Skip to Content, Navigation, or Footer.
The Post - Athens, OH
The independent newspaper covering campus and community since 1911.
The Post

Students cope with being away from siblings

As the remnants of Ohio University’s Family Weekend 2023 linger through the air, many students are feeling the distance from their loved ones more than ever. Specifically, students are coping with their long-distance relationships with their siblings both old and young. 

Siblings are a big part of students’ lives; however, leaving for college can disrupt that relationship, no matter how close-knit. Many students have had this experience before, with an older sibling leaving for college. Some students are experiencing this distance for the first time being apart from younger siblings or twins. Simply knowing that other students are dealing with the same situation can be comforting to know. 

Mia Sammons, a freshman studying journalism, is feeling this distance for the first time being away from her identical twin sister, Julia, who goes to Xavier University, and her younger brother, Jack, who is in middle school.

During high school, Mia and her sister were involved in many of the same things, such as cheer and soccer. From being involved in so much together and seeing each other every day to being far away from each other is a change that has definitely altered the dynamic of their relationship. However, their closeness to each other has anything but changed. 

“I call her every single day,” said Sammons. “I pretty much talk to her about everything…it really sucks not being together to do our little inside jokes about certain things or if something's bothering us just being able to hash it out right away in person.”

Sammons describes her sister in a way that only shows the closeness and meaningfulness of their relationship even more. 

“We have the same humor,” she said. “We think about things the same. I would say (she’s) literally my other half.”

Sammons says her sister plans on visiting Athens soon and she wants to show off her new favorite spots around uptown. 

While a visit to Athens every now and again is feasible for Sammons, for others, it is not as easy as a car or bus ride. Sydney Boosveld, a sophomore studying communications, is coping with a sibling relationship with a more difficult distance away. Sydney’s sister is in graduate school in Athens, Georgia, and while their relationship is strong, it can be difficult to find time to spend together in person.

Boosveld says the next time she will see her sister is around the holidays. Despite this, they still communicate often and still have a close relationship with one another.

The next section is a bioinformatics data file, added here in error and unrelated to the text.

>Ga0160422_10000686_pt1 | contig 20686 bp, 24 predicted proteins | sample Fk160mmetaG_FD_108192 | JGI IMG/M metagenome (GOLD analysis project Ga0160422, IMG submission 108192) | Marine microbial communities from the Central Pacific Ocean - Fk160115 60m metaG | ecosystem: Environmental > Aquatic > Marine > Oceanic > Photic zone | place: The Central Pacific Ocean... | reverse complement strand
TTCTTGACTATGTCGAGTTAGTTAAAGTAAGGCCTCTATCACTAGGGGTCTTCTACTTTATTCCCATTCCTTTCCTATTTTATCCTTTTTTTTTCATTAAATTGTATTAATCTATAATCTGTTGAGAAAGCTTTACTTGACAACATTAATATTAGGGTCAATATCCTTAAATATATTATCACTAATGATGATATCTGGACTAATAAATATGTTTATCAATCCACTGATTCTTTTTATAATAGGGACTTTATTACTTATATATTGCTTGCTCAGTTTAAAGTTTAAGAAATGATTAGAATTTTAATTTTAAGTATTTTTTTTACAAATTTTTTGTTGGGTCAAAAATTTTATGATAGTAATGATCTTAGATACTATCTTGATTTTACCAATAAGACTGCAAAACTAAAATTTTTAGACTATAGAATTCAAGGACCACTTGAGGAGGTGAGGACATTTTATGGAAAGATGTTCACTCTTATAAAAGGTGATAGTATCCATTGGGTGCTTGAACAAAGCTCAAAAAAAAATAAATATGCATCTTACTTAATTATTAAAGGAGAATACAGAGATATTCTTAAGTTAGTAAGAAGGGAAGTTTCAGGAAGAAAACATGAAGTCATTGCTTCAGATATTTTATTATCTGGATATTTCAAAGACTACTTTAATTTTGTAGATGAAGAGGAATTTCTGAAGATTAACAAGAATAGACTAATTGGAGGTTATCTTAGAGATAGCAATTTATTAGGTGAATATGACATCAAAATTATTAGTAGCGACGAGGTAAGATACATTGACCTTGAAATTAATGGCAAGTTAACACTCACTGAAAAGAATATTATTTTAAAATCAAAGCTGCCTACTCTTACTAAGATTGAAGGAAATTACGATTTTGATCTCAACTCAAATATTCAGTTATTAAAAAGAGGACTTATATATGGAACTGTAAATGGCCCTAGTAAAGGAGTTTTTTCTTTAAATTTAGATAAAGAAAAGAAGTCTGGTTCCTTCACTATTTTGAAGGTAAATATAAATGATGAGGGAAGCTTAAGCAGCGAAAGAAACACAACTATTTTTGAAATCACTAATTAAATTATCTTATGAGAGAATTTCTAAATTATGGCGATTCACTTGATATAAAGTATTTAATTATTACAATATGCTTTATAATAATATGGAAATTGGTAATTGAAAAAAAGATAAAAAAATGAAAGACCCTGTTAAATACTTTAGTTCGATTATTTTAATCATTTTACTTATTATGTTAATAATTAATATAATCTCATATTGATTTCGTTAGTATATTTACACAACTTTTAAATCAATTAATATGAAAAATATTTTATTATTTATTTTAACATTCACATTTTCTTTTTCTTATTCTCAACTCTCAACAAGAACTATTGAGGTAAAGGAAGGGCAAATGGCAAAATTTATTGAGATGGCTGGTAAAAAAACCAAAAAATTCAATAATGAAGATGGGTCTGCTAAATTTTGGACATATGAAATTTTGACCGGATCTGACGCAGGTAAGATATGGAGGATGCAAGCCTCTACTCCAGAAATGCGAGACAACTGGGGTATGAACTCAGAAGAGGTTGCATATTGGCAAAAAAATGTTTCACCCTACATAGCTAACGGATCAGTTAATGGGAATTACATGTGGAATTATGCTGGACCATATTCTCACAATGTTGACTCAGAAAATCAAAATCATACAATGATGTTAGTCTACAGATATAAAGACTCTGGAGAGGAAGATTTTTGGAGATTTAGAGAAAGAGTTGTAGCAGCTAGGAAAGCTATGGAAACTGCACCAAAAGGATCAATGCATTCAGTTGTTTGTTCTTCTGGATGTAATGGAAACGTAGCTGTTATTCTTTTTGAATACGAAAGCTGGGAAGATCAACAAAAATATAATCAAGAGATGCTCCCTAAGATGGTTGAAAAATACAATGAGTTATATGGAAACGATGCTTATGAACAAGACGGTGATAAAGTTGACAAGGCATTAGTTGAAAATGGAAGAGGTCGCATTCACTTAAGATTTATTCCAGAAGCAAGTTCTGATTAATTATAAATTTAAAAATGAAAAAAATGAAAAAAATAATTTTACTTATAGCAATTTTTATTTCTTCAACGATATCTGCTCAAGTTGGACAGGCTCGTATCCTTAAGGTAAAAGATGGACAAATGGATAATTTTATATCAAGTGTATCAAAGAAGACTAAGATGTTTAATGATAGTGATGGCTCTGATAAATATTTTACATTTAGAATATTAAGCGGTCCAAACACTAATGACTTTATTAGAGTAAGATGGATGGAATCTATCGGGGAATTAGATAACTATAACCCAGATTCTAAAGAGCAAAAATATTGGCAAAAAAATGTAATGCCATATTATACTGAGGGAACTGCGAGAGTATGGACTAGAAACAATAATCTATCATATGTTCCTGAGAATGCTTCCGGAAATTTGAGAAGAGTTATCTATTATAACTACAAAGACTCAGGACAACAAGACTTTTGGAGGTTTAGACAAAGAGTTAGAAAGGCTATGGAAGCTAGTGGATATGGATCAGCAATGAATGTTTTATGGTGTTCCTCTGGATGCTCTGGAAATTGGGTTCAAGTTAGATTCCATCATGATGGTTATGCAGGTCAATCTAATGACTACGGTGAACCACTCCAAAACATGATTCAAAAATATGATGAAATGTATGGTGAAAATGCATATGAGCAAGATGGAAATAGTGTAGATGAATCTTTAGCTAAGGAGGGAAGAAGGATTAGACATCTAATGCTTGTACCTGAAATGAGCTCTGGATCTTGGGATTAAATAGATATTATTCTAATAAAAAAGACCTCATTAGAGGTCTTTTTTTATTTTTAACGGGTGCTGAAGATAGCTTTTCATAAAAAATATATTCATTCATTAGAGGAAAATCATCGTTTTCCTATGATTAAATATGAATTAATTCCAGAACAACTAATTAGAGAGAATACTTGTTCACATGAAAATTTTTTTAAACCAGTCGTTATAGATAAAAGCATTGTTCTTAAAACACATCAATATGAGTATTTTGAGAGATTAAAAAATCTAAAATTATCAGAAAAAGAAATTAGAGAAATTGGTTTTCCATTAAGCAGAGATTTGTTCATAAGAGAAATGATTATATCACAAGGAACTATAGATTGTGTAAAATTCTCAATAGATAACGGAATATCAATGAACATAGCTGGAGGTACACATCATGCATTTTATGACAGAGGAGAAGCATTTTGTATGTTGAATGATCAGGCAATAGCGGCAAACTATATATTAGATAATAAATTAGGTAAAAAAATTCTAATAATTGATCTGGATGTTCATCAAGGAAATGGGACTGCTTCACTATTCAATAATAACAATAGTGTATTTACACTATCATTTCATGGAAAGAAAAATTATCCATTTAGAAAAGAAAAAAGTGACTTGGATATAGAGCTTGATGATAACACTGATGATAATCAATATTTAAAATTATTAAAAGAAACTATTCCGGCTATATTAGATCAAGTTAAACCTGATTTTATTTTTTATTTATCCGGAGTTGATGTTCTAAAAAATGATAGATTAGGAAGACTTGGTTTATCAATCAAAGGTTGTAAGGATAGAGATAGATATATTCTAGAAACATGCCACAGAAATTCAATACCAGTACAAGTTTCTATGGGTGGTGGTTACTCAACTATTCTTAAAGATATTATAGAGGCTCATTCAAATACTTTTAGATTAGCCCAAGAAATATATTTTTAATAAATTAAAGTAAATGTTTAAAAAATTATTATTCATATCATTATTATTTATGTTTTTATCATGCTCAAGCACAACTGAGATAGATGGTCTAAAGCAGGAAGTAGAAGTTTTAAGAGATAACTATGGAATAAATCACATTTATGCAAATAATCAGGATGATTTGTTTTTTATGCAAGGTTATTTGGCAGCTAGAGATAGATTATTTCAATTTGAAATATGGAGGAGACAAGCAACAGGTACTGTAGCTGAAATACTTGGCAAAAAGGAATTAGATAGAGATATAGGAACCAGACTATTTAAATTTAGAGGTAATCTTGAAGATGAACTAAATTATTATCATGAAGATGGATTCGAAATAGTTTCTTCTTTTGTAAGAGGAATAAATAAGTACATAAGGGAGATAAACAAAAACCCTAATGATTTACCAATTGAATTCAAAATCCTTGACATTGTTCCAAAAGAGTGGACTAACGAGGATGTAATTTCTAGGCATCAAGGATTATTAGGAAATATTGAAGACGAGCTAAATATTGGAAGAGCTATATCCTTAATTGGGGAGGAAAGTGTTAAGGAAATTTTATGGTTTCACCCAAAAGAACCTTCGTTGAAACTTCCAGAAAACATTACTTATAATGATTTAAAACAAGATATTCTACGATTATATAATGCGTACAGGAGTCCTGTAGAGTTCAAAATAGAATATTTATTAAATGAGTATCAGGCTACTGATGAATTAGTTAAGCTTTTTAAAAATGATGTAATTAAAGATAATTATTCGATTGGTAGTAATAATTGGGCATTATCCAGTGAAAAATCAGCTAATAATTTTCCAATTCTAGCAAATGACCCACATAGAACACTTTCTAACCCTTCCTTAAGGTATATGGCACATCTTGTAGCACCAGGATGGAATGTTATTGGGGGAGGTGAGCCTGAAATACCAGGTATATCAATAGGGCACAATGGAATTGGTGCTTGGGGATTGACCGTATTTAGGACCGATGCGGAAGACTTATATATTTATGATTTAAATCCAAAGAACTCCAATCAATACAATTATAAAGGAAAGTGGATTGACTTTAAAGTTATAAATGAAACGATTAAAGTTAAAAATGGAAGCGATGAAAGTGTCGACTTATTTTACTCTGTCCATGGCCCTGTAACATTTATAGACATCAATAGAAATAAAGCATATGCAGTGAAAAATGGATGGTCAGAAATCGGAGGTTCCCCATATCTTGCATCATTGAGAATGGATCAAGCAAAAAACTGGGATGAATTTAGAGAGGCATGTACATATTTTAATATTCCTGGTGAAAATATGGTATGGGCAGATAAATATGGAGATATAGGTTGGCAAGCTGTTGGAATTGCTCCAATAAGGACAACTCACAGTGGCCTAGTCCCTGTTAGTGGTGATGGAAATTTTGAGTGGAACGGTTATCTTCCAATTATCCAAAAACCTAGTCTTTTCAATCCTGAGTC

“I was already used to her being gone when she was going to undergrad,” said Boosveld. “By now we've gotten into the system where we were still able to communicate and share things with each other. So it's going fine for us.”

Having an older sibling who has been through the undergraduate experience can be extremely beneficial for someone experiencing it all for the first time. Boosveld says her sister helped her with finding an apartment for the next school year, and she is extremely grateful she has her to rely on. 

“I was just looking at apartments and stuff yesterday,” she said. “I'm really overwhelmed. I did want to talk to her and she was really helpful with that and she was just a really good person to talk to and one of the people who I value the most in my life.”

Sibling dynamics can be like having a best friend built into one’s family. For Abby Rishforth, a freshman studying political science, this is exactly how it feels between her and her older brother, Anthony.

Rishforth explains how she and her brother have been playing instruments together since they were younger. She plays the guitar and her brother plays the drums. They bond together through the power of rock music.

“He's three years older than me,” said Rishforth. “So he got a little bit of an earlier start, and he inspired me to love music. My parents have also inspired the both of us. Rock music is genuinely what we do. He taught me how to play the electric guitar. That's just something that I’ll always cherish for him.”

Rishforth explains her brother stepped into a paternal role in her family a couple of years ago, becoming more of a father figure for her. She says this is something that she could never repay him for and is forever grateful.

Anthony had come up for the family weekend and joined his sister for a classic Athens experience. 

“He actually came down here last weekend, and he stayed in my room on a little air mattress,” Rishforth said. “We love just like going on walks. We go to the gym together a lot. So I got to show him around. He didn't go to college. He went to a trade school and got into mechanics, and so this experience for him was super cool. He was really into it.”

Rishforth says she gets to see her brother soon at an upcoming family gathering within the next couple of weeks and is looking forward to seeing him again. 

Siblings can be a best friend, a shoulder to cry on and an occasional nuisance all in one. While being far away can certainly be a challenge, impairing a relationship as strong as one between siblings will take a lot more than a different location. 

“I sympathize with anyone that has to leave a sibling that they're really close with,” said Sammons.


Powered by SNworks Solutions by The State News
All Content © 2016-2024 The Post, Athens OH